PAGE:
CreeAsian B-boy

y Michael MacDonald

On Saturday afternoon, December 2nd, 2006, I attended a hip hop jam at the Argyll Community Centre in Edmonton, Alberta. It was hosted by the Aboriginality Crew from Saddle Lake Reserve. Hip hop crews from Vancouver, Saskatchewan, Calgary, Prince Albert, Medicine Hat, Seattle, and Edmonton gathered in the dance studio. I had learned about the competition a few days earlier when I first called Matt about doing this interview. We decided that meeting after the competition would be best for the interview.

Two days later I made my way into the crowded studio in Edmonton’s South End. After paying admission I asked where I could find Matt. One of the organizers went into the studio to let him know that I was there. While I waited I watch four people playing hacky-sack just inside the entrance.

Matt came to the door to meet me and said that the one-on-one competitions had just ended and there was going to be a small break while the guest disc jockey from Calgary, DJ Pump, was setting up for the crew battle.


Very soon DJ Pump started spinning a heavy and very loud groove while the judges explained the battle rules and put on a brief demonstration of their skills. The main judge announced that, “ OK, no one wants to judge your skills like this and we’re only doing this because there needs to be a judge ‘cause this is a competition so be good about this whole thing. Now we’re going to show you what the judges can do so you can be sure that we’re qualified to do this!” Each judge was introduced and put on a demonstration of their skills. The sizeable crowd was organized in a large circle with the dancers in the centre and enthusiastically cheered for each judge. Then the crew battle began.

Each crew was introduced, and when DJ Pump started spinning each member of the crews danced at the opposing crew. The point of the battle was to show which crew would outdo the other. One dancer, then a dancer from the next crew, and then back. Sometimes various members of one crew would break into a choreographed series of moves trying to intimidate their opponents. The crowd loudly cheered the unique breaks, incredible acrobatics, and tight choreography.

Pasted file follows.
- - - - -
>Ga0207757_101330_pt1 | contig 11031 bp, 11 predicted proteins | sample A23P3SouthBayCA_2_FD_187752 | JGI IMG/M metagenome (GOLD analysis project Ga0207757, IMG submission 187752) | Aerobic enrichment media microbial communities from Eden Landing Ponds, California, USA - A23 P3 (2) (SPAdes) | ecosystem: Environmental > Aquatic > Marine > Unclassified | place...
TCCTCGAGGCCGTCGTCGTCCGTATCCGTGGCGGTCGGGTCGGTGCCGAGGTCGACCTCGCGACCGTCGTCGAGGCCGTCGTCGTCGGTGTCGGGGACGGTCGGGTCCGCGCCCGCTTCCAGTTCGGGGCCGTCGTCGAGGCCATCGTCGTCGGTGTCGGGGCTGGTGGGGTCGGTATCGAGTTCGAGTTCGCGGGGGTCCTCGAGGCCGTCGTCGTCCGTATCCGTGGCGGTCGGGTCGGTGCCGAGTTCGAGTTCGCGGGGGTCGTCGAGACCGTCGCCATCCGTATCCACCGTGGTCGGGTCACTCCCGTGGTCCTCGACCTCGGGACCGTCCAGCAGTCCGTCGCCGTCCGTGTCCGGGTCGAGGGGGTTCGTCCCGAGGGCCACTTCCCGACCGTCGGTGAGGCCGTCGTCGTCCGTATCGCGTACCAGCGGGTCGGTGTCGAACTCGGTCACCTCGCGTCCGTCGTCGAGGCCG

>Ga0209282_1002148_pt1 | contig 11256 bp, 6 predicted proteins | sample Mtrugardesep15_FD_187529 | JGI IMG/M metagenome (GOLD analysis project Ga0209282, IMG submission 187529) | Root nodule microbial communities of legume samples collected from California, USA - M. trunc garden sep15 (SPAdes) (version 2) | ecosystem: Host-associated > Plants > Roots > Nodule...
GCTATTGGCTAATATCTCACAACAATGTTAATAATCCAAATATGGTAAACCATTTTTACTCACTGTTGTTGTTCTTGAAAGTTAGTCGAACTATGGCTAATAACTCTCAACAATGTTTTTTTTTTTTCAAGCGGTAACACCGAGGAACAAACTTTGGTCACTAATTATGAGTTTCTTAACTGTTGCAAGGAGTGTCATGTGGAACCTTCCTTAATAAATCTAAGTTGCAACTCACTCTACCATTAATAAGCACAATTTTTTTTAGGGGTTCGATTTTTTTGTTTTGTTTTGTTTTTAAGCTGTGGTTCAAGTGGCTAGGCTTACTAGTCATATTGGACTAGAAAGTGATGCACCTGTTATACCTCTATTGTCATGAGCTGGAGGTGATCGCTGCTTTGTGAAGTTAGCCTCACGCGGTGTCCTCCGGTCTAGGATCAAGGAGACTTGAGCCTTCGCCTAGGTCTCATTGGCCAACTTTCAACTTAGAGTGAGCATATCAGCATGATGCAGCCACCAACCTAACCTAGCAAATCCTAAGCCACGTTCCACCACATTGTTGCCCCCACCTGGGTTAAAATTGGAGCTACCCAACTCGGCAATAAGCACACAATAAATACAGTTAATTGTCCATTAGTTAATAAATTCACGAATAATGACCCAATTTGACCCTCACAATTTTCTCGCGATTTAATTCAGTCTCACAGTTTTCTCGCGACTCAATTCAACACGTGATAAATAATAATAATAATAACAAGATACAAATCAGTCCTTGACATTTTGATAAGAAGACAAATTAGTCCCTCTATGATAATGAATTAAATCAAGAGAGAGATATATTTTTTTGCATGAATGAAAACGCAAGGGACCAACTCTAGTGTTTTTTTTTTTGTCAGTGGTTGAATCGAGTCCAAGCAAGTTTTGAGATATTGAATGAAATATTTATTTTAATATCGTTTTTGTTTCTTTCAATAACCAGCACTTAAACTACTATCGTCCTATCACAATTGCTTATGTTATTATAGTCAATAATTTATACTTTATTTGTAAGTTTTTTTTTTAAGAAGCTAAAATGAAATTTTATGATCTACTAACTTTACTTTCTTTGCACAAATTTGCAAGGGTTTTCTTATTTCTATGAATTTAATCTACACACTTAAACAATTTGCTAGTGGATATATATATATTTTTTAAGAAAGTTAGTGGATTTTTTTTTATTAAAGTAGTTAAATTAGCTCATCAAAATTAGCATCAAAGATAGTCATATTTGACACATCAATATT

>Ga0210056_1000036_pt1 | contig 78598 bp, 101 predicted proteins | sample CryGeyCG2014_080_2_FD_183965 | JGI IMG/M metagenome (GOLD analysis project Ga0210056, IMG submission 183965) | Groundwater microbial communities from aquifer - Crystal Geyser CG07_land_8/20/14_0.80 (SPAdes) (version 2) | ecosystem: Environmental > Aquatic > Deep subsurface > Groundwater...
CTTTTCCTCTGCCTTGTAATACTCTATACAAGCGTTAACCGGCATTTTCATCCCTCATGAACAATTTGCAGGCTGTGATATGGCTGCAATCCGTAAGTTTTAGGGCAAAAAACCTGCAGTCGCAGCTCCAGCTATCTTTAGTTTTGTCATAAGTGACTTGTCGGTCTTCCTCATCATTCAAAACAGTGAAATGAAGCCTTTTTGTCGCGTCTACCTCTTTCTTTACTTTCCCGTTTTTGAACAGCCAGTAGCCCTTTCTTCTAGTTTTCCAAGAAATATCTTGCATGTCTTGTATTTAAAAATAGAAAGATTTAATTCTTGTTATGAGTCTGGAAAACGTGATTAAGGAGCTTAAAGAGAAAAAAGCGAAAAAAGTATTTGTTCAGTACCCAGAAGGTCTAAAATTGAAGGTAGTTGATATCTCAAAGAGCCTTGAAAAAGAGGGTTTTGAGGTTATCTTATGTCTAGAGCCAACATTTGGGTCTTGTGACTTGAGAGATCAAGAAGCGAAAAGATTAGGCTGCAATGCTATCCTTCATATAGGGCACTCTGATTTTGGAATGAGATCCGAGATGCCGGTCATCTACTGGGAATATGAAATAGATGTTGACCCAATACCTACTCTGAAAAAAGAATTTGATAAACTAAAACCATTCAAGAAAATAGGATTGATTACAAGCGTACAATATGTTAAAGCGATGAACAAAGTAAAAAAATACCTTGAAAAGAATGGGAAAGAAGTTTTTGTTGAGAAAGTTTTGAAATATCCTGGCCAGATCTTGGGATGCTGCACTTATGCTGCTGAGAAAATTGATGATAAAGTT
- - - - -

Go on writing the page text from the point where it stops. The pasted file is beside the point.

Three hours later, Matt (CreeAsian) sat down with me and explained what the jam was all about.

Matt, what’s your hip hop name about?

I go by CreeAsian, like creation, a creation on the floor, like the Creator’s creation, he created the grass, he created the trees for humans to breathe, plus I’m half Cree and half Vietnamese, plus it’s got some impact.

Who put on this competition?

Aboriginality put on this competition; it’s called a jam. It’s a crew from Saddle Lake; I’m from Good Fish Lake but our band is Saddle Lake; that’s the reserve where I’m from. This jam used to be on the reserve but it was a long time to come out there and we figured it would be easier for people to come here to the community centre. So we moved it here. It is way easier for the crews to get together here in the city than out at the reserve.


What’s a crew?

A crew is a group of dancers that organize themselves together. That’s how most people learn their moves. People start learning on their own and then meet other people around them that are into B-boying or B-girling and then they start their own crew. My crew is called Freshly Squeezed780. The number represents the city; it’s our area code here in Edmonton. So it’s like we represent the city. You see crews all over the place using their area code. It says where you’re from, who you represent.

How do these jams get organized and why are they so important?

The competitions happen everywhere, everybody loves jammin’, and so people get together to do that. The crews get together and compete for braggin’ rights. . . get rid of judge matches, ’cause sometimes if people don’t like one another they can take it out in the circle instead of fighting. If you’re really mad that day and things aren’t really happening for you, you can use it for healing. Dancing is good for you. I mean you have to be really practising your moves when you’re doing this and that’s way better than being out on the street stealing cars or whatever. Practising all the time to be good at this doesn’t give you much time to be a gang-banger or whatever, ’cause you want to be good. If you come into the circle and you’re sloppy and you can’t hit your moves then that’s it; you’re out of it. ‘Cause the dance is everything, we live the dance. This dance came out of nowhere; I mean the inner city of New York; these kids came up with an idea of breakin’. People say all the time that kids in the city don’t do anything, don’t come up with anything, but these kids came up with something that is everywhere now. You can find this dance everywhere, England, France, Korea; I mean everywhere.